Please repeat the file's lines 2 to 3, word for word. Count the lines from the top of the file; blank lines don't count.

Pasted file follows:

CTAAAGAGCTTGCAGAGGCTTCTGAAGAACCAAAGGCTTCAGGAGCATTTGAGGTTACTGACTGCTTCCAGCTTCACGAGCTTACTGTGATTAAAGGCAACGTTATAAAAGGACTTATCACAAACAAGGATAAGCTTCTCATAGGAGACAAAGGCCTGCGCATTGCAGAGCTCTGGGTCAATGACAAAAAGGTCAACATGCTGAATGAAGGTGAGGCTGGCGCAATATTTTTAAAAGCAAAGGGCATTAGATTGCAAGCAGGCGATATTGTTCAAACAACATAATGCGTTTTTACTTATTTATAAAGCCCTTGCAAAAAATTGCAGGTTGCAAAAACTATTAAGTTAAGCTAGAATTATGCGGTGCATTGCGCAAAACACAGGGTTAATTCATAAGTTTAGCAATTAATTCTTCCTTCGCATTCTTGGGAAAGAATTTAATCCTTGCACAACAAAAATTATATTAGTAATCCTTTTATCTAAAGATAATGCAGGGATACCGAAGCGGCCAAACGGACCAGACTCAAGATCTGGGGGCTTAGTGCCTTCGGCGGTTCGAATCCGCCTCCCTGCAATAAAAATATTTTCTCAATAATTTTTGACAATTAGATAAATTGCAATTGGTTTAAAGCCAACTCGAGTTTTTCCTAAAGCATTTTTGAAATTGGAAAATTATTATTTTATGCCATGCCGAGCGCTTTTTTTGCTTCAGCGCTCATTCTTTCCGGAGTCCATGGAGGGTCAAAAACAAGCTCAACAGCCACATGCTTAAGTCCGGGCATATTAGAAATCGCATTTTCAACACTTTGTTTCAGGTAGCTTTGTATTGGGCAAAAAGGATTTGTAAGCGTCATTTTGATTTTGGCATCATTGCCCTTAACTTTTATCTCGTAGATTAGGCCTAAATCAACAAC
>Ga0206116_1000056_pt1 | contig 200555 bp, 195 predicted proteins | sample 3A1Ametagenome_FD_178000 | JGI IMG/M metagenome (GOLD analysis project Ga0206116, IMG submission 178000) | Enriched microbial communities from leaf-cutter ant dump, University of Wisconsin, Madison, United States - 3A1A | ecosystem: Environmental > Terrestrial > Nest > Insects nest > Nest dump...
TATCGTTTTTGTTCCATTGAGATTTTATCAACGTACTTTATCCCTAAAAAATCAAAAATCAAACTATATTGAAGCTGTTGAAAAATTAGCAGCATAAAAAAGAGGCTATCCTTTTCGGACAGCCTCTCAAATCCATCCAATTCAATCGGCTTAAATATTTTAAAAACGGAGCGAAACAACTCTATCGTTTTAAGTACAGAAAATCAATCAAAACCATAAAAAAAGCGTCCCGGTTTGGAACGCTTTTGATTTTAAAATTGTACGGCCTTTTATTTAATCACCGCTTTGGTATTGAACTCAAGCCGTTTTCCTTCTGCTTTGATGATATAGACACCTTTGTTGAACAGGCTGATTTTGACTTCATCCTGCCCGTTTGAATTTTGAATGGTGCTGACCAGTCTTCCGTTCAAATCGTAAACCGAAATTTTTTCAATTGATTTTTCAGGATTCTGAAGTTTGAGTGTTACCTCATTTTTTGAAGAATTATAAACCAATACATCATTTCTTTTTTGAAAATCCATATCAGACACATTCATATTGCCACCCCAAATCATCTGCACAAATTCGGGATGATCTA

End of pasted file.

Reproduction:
>Ga0206116_1000056_pt1 | contig 200555 bp, 195 predicted proteins | sample 3A1Ametagenome_FD_178000 | JGI IMG/M metagenome (GOLD analysis project Ga0206116, IMG submission 178000) | Enriched microbial communities from leaf-cutter ant dump, University of Wisconsin, Madison, United States - 3A1A | ecosystem: Environmental > Terrestrial > Nest > Insects nest > Nest dump...
TATCGTTTTTGTTCCATTGAGATTTTATCAACGTACTTTATCCCTAAAAAATCAAAAATCAAACTATATTGAAGCTGTTGAAAAATTAGCAGCATAAAAAAGAGGCTATCCTTTTCGGACAGCCTCTCAAATCCATCCAATTCAATCGGCTTAAATATTTTAAAAACGGAGCGAAACAACTCTATCGTTTTAAGTACAGAAAATCAATCAAAACCATAAAAAAAGCGTCCCGGTTTGGAACGCTTTTGATTTTAAAATTGTACGGCCTTTTATTTAATCACCGCTTTGGTATTGAACTCAAGCCGTTTTCCTTCTGCTTTGATGATATAGACACCTTTGTTGAACAGGCTGATTTTGACTTCATCCTGCCCGTTTGAATTTTGAATGGTGCTGACCAGTCTTCCGTTCAAATCGTAAACCGAAATTTTTTCAATTGATTTTTCAGGATTCTGAAGTTTGAGTGTTACCTCATTTTTTGAAGAATTATAAACCAATACATCATTTCTTTTTTGAAAATCCATATCAGACACATTCATATTGCCACCCCAAATCATCTGCACAAATTCGGGATGATCTA